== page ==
See also: Messenger

English edit

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Etymology edit

From Middle English messengere, messingere, messangere, from Old French messanger, a variant of Old French messagier (French messager), equivalent to message +‎ -er. Doublet of messager. Displaced native Old English boda (messenger, envoy) and ǣrendraca (messenger, ambassador).

For the replacement of -ager with -enger, -inger, -anger, compare passenger, harbinger, scavenger, porringer. This development may have been merely the addition of n, or it may have resulted due to contamination from other suffixes such as Middle English -ing and the rare Old French -ange, -enc, -inge, -inghe (-ing) for Old French -age (-age).

Pronunciation edit

Noun edit

messenger (plural messengers)

  1. One who brings messages.
  2. The secretary bird.
  3. The supporting member of an aerial cable (electric power or telephone or data).
  4. (law) A person appointed to perform certain ministerial duties under bankrupt and insolvent laws, such as to take charge of the estate of the bankrupt or insolvent.
    • (Can we date this quote?), James Burrow, Reports of Cases Adjudged in the Court of King's Bench:
      The Messenger under the joint Commission of Bankruptcy might have seized the Whole, if they had remained in their Warehouse
  5. (computing) An instant messenger program.
    • 2006, United States. Congress. House. Committee on Energy and Commerce. Subcommittee on Oversight and Investigations, Sexual exploitation of children over the Internet, page 395:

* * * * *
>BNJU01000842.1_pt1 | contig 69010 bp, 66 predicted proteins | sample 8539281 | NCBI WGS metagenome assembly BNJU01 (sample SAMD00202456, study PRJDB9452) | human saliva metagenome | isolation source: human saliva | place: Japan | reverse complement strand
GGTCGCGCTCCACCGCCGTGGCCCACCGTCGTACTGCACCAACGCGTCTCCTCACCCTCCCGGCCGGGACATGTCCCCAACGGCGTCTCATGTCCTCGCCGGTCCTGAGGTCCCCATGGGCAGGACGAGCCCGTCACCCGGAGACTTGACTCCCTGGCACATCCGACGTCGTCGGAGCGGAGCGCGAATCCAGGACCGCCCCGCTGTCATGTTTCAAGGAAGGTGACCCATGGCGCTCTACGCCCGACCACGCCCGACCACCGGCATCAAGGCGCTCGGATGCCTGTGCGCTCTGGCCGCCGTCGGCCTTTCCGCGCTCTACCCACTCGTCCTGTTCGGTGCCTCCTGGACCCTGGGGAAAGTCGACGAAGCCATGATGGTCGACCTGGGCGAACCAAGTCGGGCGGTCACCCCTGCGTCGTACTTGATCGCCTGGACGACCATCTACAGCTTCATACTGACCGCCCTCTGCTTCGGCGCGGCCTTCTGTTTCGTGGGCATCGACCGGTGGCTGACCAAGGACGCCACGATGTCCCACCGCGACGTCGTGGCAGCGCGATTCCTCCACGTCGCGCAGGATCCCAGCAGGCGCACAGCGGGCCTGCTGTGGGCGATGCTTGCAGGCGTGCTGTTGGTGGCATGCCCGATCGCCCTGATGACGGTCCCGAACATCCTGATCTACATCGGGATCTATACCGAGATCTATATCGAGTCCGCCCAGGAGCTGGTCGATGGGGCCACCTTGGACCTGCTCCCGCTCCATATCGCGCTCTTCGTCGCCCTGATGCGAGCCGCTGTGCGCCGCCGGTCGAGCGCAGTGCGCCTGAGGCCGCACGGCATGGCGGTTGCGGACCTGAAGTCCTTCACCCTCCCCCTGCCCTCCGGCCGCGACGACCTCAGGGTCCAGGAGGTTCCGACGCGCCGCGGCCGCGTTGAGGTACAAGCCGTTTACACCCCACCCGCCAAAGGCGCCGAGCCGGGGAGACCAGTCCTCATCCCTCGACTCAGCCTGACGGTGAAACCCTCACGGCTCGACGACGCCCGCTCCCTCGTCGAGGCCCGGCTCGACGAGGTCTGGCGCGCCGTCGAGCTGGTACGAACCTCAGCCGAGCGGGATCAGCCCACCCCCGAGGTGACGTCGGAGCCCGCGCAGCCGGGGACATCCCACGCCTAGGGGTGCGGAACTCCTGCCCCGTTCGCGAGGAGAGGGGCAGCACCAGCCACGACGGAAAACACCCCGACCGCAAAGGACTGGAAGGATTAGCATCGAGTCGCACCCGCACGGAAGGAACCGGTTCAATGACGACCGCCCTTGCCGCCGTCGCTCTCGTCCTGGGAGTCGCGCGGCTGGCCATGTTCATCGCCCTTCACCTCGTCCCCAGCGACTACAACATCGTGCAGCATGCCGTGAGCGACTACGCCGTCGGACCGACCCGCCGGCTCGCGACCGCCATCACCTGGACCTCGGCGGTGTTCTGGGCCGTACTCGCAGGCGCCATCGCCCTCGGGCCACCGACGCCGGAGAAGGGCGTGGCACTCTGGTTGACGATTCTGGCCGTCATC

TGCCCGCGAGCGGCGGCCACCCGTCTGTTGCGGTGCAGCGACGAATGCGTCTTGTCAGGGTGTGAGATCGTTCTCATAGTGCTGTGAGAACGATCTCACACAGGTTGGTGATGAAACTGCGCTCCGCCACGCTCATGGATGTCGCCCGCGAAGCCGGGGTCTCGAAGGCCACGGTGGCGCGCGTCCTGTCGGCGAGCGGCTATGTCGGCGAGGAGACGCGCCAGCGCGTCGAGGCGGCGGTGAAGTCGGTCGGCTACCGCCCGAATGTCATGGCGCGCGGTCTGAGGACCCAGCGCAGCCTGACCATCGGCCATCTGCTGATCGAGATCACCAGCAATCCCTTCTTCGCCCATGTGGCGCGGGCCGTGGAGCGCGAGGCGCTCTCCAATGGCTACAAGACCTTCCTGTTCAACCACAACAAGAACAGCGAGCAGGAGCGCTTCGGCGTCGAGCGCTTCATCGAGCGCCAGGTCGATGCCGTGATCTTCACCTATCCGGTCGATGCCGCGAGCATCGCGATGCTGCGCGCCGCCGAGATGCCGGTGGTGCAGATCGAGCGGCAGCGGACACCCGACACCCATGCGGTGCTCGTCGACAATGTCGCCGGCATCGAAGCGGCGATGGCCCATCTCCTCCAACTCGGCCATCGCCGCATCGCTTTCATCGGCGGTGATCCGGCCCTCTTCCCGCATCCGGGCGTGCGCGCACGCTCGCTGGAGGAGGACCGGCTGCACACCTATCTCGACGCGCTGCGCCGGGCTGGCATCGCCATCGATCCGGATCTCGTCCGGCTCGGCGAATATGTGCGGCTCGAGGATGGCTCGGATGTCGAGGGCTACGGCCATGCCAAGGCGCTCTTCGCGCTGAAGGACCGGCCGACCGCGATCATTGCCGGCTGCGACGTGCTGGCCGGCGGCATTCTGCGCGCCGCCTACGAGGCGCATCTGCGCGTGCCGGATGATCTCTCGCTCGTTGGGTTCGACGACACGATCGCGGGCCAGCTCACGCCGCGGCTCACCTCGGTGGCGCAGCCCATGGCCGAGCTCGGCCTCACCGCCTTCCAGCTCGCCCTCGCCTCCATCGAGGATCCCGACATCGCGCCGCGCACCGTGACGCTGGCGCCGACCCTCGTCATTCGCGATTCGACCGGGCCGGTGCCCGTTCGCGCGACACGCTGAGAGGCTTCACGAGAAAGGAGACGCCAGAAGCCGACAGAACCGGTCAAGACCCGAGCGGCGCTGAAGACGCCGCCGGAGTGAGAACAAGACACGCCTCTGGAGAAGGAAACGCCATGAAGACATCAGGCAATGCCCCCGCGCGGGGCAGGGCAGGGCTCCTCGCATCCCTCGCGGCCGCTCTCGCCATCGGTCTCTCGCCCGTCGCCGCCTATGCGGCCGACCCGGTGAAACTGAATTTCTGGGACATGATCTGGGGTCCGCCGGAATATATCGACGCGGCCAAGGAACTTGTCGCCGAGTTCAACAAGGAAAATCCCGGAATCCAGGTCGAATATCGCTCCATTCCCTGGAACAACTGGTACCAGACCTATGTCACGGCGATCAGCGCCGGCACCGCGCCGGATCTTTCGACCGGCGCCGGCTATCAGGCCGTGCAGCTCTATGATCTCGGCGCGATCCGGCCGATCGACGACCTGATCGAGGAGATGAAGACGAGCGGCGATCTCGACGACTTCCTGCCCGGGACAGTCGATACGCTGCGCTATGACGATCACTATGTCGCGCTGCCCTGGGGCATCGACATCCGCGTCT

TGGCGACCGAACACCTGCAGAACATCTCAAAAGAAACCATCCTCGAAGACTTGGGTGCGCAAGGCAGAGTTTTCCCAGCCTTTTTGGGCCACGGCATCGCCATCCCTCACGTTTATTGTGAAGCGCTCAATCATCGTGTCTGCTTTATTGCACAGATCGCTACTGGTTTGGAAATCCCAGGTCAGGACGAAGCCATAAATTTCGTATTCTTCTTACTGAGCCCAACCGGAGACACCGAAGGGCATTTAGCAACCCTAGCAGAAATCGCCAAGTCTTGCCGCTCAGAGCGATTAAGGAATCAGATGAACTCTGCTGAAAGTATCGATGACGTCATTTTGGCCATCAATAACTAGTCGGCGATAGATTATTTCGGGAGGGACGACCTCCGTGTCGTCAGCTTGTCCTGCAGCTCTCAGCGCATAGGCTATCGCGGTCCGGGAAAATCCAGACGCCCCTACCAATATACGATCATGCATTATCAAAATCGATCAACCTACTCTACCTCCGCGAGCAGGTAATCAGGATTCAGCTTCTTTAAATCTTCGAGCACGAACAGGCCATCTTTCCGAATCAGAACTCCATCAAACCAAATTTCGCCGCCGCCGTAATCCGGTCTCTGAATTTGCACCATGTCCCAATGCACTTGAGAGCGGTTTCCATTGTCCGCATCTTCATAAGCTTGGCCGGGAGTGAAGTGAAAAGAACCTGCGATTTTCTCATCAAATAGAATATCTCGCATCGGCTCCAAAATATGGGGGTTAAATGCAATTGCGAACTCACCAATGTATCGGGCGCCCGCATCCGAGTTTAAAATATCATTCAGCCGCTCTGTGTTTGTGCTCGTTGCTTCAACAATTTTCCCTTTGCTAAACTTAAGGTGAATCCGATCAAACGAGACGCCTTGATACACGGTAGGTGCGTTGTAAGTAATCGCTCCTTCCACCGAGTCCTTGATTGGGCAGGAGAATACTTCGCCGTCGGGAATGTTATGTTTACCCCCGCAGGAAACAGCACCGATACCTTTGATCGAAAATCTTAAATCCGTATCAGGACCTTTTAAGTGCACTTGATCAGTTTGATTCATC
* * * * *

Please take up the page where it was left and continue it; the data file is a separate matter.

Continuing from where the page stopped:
The 4 primary messengers include [sic] AOL Instant Messenger, ICQ, Yahoo! Messenger, and MSN Messenger.
    • 2010, Tim Collins, A Woman's Guide to Internet Dating, A Male Perspective, page 49:
      Have them meet you on your favorite messenger program. IMs provide a means of instant chat without waiting on someone to respond back to you.
  6. (figurative) A forerunner or harbinger.
    a messenger of doom
  7. A light scudding cloud preceding a storm.
  8. A piece of paper, etc., blown up a string to a kite.
  9. (nautical) A light line with which a heavier line may be hauled e.g. from the deck of a ship to the pier.
  10. (oceanography) A weight dropped down a line to close a Nansen bottle.
  11. (Scotland) A messenger-at-arms.
  12. (bowling) A pin which travels across the pin deck to knock over another pin, usually for a strike.

Derived terms edit

Translations edit

Verb edit

messenger (third-person singular simple present messengers, present participle messengering, simple past and past participle messengered)

  1. (transitive) To send something by messenger.
    I'll messenger over the signed documents.